gamers (100%) found this review helpful
De Blob is back, and so is his arch nemesis, Blank in De Blob 2 (it was going to be called De Blob Underground).
In the main part of the game, you go through 11 levels of coloring book fun as our blobby hero. Your job is to color everything in sight - from buildings to trees to the citizens of the land. Sometimes you can paint it any way you want, but others require you to paint landscapes a set color.
To color something, you either dip the hero in a pool of paint, or hit a paint bot. This will give you paint points which you need to paint anything.
And you also have to deal with Blank’s army of malicious - whatever the heck they are by smashing at them from overhead or rolling over them like a bowling ball.
Along the way, you enter buildings and get through 2D plat forming levels where you dispatch more enemies and hit all sorts of switches. And you get some new abilities, like turn into a wrecking ball or explode and take out several enemies at once.
The gameplay is improved over the original because instead of shaking the Wiimote to jump, all you have to do is push the A button. And you can also improve your abilities by collecting light bulbs placed all of every level and spending them like cash.
And this game has the charm - and the simplistic fun the original had.
But in this game, a second player can join in and blast some enemies - much like the second player in Super Mario Galaxy.
But there are problems, and they mostly have to do with the camera. Far too often, it moves and points in the wrong direction, and I have to readjust it. Getting up a tower or dealing with lots of enemies can be really annoying due to the wandering camera.
Another problem is the time limit for the levels - why do we have it in this game?
Still, De Blob 2 will thrill many players who love the original - and fixes one of that game’s biggest problems. It’s worth a rent, and maybe a purchase.
gamers (100%) found this review helpful
De Blob 2 may not be the most exciting game you'll come across, but it's good fun as you take control of a passionate glob of paint to return color to the world, one building and person at a time.
The gameplay is quite simple. Absorb some paint, maybe soak up a few colors to mix up different ones, and paint buildings, people, trees, and anything else you can find to recover the world from your misery-loving foe, Comrade Black. Along the way you'll encounter enemies that can be easily dealt with by a quick tap of Z+A or Z+B. That simple control mechanism helps make this game easy to navigate despite an occasionally uncooperative camera and your floaty jump. The gameplay doesn't get much more involved than this, and is quite easy especially if you use the radar to point you in the right direction through the large levels. Enemies don't pose much threat and even though I did die a few times for reasons unknown, on the whole the game was a breeze.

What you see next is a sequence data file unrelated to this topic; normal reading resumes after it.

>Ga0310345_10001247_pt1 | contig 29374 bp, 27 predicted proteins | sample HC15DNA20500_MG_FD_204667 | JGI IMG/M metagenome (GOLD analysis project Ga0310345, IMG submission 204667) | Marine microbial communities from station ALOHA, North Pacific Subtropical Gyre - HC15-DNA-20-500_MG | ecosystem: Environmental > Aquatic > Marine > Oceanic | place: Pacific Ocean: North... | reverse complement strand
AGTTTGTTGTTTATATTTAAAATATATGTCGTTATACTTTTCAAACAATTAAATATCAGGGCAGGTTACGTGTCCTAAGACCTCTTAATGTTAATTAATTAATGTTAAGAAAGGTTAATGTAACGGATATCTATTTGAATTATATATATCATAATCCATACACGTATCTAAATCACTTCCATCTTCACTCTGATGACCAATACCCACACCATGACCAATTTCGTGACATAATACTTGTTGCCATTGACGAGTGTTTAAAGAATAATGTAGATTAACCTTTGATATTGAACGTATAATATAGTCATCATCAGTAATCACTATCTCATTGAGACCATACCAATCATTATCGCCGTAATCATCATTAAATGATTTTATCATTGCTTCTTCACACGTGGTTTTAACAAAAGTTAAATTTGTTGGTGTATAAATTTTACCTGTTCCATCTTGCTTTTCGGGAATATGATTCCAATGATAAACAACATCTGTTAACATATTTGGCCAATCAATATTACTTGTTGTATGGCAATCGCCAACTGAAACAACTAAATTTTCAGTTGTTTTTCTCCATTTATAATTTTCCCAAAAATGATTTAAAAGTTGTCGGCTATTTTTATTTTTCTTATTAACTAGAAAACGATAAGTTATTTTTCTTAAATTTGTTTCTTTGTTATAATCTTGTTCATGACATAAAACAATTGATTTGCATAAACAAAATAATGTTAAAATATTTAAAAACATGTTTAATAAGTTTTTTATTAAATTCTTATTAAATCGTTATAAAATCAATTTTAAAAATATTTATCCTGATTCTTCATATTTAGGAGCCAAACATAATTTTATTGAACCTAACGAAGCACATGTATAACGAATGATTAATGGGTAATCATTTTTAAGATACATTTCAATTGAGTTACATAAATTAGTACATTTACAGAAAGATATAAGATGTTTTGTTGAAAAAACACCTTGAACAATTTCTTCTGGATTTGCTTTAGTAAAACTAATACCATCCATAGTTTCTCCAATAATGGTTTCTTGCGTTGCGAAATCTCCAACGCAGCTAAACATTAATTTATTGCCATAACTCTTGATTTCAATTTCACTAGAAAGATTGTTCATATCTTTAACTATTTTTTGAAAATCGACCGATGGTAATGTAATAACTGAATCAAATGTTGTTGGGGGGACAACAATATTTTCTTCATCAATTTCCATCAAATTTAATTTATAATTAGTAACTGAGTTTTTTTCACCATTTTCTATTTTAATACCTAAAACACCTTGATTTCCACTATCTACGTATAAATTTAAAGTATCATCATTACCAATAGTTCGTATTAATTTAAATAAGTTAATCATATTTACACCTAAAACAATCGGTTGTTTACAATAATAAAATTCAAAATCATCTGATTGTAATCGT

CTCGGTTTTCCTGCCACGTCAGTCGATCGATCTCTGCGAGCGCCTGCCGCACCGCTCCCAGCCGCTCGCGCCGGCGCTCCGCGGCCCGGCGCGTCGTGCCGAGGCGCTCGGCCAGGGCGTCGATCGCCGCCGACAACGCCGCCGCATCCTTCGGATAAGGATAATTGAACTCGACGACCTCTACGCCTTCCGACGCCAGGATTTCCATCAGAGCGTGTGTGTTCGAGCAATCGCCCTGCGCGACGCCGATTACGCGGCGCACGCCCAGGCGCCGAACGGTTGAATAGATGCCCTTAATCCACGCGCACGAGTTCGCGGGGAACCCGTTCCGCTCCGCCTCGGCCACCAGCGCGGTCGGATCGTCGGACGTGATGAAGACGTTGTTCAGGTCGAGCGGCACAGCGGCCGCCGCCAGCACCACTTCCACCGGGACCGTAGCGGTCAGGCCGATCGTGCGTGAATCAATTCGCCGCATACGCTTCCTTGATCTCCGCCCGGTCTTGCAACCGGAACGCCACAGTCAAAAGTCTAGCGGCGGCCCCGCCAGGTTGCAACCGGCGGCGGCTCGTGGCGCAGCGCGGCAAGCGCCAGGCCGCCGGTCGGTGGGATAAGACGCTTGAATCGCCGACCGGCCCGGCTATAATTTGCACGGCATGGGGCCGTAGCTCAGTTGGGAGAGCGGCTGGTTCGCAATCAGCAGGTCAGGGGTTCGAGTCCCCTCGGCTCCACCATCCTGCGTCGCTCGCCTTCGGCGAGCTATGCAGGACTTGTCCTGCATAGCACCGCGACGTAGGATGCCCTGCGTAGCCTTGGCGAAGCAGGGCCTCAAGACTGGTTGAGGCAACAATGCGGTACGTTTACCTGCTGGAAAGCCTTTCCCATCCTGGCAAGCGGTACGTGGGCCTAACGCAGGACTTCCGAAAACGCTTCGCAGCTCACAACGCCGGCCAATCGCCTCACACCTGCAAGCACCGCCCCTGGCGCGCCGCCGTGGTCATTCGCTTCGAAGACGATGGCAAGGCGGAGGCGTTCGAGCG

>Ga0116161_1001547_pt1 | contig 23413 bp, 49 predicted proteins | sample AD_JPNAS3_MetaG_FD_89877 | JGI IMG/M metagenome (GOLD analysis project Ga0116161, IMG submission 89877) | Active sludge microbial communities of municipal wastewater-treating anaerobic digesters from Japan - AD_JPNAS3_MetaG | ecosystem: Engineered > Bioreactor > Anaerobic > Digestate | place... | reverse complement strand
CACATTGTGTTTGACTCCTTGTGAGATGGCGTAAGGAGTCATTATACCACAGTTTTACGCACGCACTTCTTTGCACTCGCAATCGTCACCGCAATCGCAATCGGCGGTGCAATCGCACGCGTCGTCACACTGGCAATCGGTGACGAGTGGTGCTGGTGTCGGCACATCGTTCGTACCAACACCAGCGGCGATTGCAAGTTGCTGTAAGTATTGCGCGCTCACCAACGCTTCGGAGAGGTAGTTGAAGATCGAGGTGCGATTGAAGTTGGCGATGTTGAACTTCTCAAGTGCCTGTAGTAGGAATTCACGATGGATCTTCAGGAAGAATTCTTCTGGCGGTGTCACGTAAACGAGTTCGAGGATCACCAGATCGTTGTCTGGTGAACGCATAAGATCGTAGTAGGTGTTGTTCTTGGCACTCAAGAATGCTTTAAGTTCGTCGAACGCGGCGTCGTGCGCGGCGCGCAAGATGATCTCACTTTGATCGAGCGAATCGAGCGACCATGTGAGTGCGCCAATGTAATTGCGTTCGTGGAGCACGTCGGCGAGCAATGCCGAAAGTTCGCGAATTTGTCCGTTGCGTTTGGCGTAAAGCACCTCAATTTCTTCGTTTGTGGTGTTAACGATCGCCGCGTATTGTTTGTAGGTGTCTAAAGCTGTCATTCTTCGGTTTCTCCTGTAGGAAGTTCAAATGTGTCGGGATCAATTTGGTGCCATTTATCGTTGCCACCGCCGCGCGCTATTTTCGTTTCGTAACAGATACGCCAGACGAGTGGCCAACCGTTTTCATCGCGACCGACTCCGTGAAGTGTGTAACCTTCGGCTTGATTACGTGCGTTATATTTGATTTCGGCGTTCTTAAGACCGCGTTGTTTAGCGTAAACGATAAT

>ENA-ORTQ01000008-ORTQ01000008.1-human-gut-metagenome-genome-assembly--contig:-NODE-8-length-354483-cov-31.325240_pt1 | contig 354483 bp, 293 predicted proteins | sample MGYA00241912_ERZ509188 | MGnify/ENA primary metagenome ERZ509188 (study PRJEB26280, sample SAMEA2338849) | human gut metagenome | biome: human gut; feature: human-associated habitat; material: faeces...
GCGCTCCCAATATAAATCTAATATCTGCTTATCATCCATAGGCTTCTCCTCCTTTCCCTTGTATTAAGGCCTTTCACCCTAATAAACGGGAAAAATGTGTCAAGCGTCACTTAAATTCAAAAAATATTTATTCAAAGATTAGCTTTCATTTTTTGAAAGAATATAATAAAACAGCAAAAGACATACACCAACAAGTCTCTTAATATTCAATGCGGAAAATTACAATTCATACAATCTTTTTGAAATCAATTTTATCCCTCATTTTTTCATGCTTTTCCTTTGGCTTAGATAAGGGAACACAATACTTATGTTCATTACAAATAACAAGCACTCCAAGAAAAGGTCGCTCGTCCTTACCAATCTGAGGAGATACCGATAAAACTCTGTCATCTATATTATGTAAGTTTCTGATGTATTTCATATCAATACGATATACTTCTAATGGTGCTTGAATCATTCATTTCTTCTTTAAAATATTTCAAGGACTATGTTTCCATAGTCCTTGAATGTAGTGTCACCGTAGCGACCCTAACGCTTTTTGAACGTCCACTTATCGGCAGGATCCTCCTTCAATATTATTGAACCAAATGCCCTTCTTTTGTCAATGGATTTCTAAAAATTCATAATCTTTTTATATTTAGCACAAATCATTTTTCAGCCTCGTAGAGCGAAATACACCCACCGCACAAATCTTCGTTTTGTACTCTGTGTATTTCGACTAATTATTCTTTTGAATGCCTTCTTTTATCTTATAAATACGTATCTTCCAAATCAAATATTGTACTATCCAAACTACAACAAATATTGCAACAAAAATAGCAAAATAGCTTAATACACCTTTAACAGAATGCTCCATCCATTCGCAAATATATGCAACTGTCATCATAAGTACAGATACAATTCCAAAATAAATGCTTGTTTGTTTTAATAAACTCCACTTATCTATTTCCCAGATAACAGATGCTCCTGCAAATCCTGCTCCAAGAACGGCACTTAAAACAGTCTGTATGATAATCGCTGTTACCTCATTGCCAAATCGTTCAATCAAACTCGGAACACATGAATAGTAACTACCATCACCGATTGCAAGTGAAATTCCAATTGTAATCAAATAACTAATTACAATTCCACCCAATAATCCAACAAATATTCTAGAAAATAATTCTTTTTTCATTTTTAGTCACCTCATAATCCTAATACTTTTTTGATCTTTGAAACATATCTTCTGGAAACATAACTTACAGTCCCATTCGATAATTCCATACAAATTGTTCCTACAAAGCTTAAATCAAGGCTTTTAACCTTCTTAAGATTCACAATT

But just because it was easy, doesn't mean it wasn't fun. And the reactions you get from Comrade Black over the PA whenever you achieve something are quite humorous. If you're looking for a tougher challenge and enjoy treasure hunts, this game offers some nice extras. There are 100 photos scattered throughout the game. Nothing points to their location and the game won't even tell you how many you found in each level. Whether or not you'll like this challenge depends on whether you liked looking for the blue coins in Super Mario Sunshine. If you don't know what I'm talking about, play that game first; it may not be Mario's best but it is more robust than this.
Still, I greatly enjoyed this game. It did start to get repetitive in the later levels, but the last level was excellent and would give even, dare I say it, Mario Galaxy a run for its money. Pick this one up when you're looking for something less intense, and you can have a nice fun 25- to 30-hour intermission you'll enjoy from start to finish.